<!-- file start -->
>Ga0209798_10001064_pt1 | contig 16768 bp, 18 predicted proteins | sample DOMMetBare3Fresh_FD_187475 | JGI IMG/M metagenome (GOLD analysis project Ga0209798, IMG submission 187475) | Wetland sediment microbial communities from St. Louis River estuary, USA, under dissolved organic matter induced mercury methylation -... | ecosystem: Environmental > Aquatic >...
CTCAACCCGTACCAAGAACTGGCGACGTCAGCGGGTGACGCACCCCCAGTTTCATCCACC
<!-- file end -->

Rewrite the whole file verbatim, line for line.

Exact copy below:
>Ga0209798_10001064_pt1 | contig 16768 bp, 18 predicted proteins | sample DOMMetBare3Fresh_FD_187475 | JGI IMG/M metagenome (GOLD analysis project Ga0209798, IMG submission 187475) | Wetland sediment microbial communities from St. Louis River estuary, USA, under dissolved organic matter induced mercury methylation -... | ecosystem: Environmental > Aquatic >...
CTCAACCCGTACCAAGAACTGGCGACGTCAGCGGGTGACGCACCCCCAGTTTCATCCACC